« السابقةمتابعة »
The pride of her carnation train,
22. a cypress bud ] An emblem of a 28. Atropos for Lucina came;] One of the funeral : and it is called in Virgil feralis, Æn. Fates instead of the Goddess who brings the VI. 216. and in Horace funebris Epod. V. 18. birth to light. and in Spenser the cypress funeral. Faery Queen. 49. After this tby travel fore] As she died B. 1. Cant. 1. St. 8.
Here be tears of perfe& moan
63. The fair Syrian fhepherdefs, &c) Rachel, * This beautiful little Song has within these the daughter of Laban the Syrian, kept her few years been set to music by Mr. Feftin, and father's Theep. Gen. XXIX. 9. and after her performed at Ranelagh gardens. first son, Joseph, died in child-bed of her second son, Benjamin. XXXV. 18.
With thee there clad in radiant sheen,
O W the bright morning star, day's harbinger,
Comes dancing from the east, and leads with her The flow'ry May, who from her green lap throws The yellow cowslip, and the pale primrose.
Hail bounteous May that doft inspire
Hill and dale doth boast thy blessing.
This image seems to be borrow'd from Shake- + This copy of verses on Shakespear being spear. Richard H. Act 5. Sc. 4. 5 4.
made in 1630, our poet was then in the 22d who are the violets now
year of his age : and it was printed with the That ftrow the green lap of the new-come poems of that author at London in 1640. spring?
Or that his hallow'd reliques should be hid
by the old
5. Dear son of memory, ] He honors his fa
* We have the following account of this vorite Shakespear with the fame relation as the extraordinary man in the Spectator Ne
509. Muses themselves. For the Muses are called « Mr. Tobias Hobson was a carrier, and the
poets the daughters of memory. See “ first man in this iland who let out hackney Hesiod Theog. ver. 53.
“ horses. He lived in Cambridge, and ob
serving that the scholars.rid hard, his man15, And so sepúlcher'd] We have the word
ner was to keep a large stable of horses, with the same accent in Fairfax Cant. 1. St. 25.
“ with boots, bridles, and whips, to furnish As if his work should his Sepúlcher be. “ the gentlemen at once, without going from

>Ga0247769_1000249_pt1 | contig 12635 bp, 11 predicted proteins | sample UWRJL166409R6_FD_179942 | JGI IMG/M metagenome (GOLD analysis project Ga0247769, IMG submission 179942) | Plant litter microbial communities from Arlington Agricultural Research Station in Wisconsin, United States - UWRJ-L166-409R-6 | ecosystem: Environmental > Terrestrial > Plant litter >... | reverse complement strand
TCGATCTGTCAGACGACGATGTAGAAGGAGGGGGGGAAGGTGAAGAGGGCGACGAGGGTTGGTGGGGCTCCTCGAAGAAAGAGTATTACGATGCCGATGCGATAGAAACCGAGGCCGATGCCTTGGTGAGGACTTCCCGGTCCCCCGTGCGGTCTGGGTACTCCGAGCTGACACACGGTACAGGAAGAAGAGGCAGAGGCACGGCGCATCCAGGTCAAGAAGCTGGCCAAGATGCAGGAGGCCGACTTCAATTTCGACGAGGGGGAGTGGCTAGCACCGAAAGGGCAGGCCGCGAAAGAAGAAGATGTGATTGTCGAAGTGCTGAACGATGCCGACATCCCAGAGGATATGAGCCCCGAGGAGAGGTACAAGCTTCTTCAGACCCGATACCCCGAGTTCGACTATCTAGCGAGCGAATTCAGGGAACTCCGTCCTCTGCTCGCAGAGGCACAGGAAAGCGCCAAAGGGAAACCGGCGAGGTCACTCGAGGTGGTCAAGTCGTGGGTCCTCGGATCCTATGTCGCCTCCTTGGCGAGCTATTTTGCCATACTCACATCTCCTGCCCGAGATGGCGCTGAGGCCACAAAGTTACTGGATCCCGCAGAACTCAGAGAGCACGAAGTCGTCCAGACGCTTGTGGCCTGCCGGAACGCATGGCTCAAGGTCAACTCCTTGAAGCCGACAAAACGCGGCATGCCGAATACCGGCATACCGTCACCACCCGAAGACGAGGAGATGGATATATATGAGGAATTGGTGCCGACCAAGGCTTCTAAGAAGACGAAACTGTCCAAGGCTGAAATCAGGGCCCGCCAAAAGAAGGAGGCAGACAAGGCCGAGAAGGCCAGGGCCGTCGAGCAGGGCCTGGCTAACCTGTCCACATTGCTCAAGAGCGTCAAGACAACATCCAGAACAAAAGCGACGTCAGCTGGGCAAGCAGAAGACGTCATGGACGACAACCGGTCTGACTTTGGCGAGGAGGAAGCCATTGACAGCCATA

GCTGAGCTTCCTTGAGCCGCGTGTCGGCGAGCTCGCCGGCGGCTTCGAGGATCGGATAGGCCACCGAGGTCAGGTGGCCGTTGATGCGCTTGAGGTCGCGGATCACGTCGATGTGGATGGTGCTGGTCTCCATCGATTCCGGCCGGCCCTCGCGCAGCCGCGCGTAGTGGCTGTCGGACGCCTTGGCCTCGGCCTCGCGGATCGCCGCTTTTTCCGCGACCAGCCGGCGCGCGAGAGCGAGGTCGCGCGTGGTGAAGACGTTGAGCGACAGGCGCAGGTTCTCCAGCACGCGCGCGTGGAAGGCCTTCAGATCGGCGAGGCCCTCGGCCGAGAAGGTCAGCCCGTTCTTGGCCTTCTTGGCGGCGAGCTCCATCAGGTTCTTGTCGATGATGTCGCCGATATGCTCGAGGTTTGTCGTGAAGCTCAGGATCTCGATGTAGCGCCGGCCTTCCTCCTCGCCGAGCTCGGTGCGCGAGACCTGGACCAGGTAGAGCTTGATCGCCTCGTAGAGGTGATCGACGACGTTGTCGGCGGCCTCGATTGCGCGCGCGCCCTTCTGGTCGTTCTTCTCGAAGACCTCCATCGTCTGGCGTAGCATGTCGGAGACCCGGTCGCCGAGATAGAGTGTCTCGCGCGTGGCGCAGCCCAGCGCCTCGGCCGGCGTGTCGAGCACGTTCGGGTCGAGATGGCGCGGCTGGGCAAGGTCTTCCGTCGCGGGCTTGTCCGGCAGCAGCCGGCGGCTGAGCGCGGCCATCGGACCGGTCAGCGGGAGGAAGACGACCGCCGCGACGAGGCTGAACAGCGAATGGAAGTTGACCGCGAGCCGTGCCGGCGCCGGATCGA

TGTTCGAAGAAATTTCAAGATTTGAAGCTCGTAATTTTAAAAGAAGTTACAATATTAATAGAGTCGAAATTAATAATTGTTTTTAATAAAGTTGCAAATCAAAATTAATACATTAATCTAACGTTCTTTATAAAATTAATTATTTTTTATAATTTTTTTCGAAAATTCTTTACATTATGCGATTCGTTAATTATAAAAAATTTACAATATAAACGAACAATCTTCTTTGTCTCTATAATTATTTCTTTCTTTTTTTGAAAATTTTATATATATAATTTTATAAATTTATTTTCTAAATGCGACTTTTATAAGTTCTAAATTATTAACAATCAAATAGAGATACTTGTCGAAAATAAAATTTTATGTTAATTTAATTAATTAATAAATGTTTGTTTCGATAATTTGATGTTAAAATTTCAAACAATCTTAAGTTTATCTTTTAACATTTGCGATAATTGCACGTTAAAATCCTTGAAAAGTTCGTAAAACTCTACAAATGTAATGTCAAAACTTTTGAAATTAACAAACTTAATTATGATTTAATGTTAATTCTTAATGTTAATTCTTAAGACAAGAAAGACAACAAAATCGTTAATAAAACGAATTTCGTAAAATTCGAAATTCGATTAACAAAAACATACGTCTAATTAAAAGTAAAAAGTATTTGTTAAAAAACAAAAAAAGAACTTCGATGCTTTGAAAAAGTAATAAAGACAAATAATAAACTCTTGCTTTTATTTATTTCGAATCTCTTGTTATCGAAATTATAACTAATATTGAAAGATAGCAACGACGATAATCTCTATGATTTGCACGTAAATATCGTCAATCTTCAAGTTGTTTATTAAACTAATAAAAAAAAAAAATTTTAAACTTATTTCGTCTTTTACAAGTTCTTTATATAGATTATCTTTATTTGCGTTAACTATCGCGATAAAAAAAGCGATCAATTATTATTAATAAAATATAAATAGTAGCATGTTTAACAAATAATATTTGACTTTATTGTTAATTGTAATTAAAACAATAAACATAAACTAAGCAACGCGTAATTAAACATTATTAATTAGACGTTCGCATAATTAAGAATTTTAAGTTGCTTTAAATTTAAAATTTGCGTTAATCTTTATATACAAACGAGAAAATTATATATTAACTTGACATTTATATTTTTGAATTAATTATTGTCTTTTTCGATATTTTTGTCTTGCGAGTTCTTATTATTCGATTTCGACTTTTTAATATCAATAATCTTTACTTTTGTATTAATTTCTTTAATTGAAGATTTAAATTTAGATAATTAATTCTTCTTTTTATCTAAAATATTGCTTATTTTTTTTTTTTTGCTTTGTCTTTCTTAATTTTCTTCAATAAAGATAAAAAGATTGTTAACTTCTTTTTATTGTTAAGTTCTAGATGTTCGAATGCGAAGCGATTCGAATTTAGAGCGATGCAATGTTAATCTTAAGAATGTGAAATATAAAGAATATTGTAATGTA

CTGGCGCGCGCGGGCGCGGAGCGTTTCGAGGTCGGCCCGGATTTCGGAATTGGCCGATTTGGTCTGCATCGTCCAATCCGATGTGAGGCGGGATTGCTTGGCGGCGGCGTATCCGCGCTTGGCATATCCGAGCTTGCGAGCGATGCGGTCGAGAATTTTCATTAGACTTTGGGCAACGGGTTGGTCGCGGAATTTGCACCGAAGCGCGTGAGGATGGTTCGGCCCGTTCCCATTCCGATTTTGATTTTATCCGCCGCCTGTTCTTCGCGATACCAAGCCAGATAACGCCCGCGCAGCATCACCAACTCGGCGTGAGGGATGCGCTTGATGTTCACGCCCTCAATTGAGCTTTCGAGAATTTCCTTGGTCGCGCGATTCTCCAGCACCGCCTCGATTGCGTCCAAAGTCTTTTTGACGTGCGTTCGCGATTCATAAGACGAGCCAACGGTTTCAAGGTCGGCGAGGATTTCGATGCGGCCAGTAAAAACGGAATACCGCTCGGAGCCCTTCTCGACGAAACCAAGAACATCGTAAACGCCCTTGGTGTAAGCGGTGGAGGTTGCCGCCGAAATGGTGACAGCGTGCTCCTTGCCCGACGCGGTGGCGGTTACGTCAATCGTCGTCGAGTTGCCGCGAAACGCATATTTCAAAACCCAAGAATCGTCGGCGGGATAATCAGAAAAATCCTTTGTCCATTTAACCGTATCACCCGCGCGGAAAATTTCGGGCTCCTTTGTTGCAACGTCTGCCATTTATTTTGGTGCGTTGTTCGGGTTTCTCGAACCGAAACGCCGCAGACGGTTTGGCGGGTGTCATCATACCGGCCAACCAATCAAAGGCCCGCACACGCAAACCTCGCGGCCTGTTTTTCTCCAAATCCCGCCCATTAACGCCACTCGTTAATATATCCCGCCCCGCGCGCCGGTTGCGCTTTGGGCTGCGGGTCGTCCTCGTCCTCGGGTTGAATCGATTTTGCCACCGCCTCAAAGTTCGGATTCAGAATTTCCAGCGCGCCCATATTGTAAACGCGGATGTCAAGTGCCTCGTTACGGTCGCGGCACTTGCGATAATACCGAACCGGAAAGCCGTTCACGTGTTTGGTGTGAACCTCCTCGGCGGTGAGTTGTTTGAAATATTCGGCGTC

college to college to borrow, as they have Milton has pronounced it otherwise, as in
“ done since the death of this worthy man: Samson ver. 103,
" I say, Mr. Hobfon kept a stable of forty Myself, my sépulchre, a moving grave. « good cattel, always ready and fit for tra
XI. On the University Carrier, who ficken'd in the time
of his vacancy, being forbid to go to London, by reason of the plague. ERE lies old Hobson ; Death hath broke his girt,
; And here alas, hath laid him in the dirt, Or else the ways being foul, twenty to one, He's here stuck in a slough, and overthrown. 'Twas such a shifter, that if truth were known, Death was half glad when he had got him down; For he had any time this ten years full, Dodg’d with him, betwixt Cambridge and the Bull. And surely Death could never have prevaild, Had not his weekly course of carriage faild;
“ veling; but when a man came for a horse,“ arm, with this inscription upon the said bag,
a “ he was led into the stable, where there was
« The fruitful mother of an hundred more." great choice, but he obliged him to take “ the horse which stood next to the stable- Mr. Ray in his Collection of English Proverbs “ door ; so that every customer was alike well says that he raised himself to a great estate, and “ served according to his chance, and every did much good in the town, relieving the “ horse ridden with the same justice : from poor, and building a public conduit in the “ whence it became a proverb, when what market-place. The inscription on the conduit “ ought to be your election was forced upon is as follows. “ Thomas Hobson, late carrier you, to say Hobson's choice.
66 between London and this town, in his life « morable man stands drawn in fresco at 6 time was at the sole charge of erecting this “ an inn (which he used) in Bishopsgate- structure A.D. 1614. He departed this “ street, with an hundred pound under his “ Life January 1, 1630, and gave by will the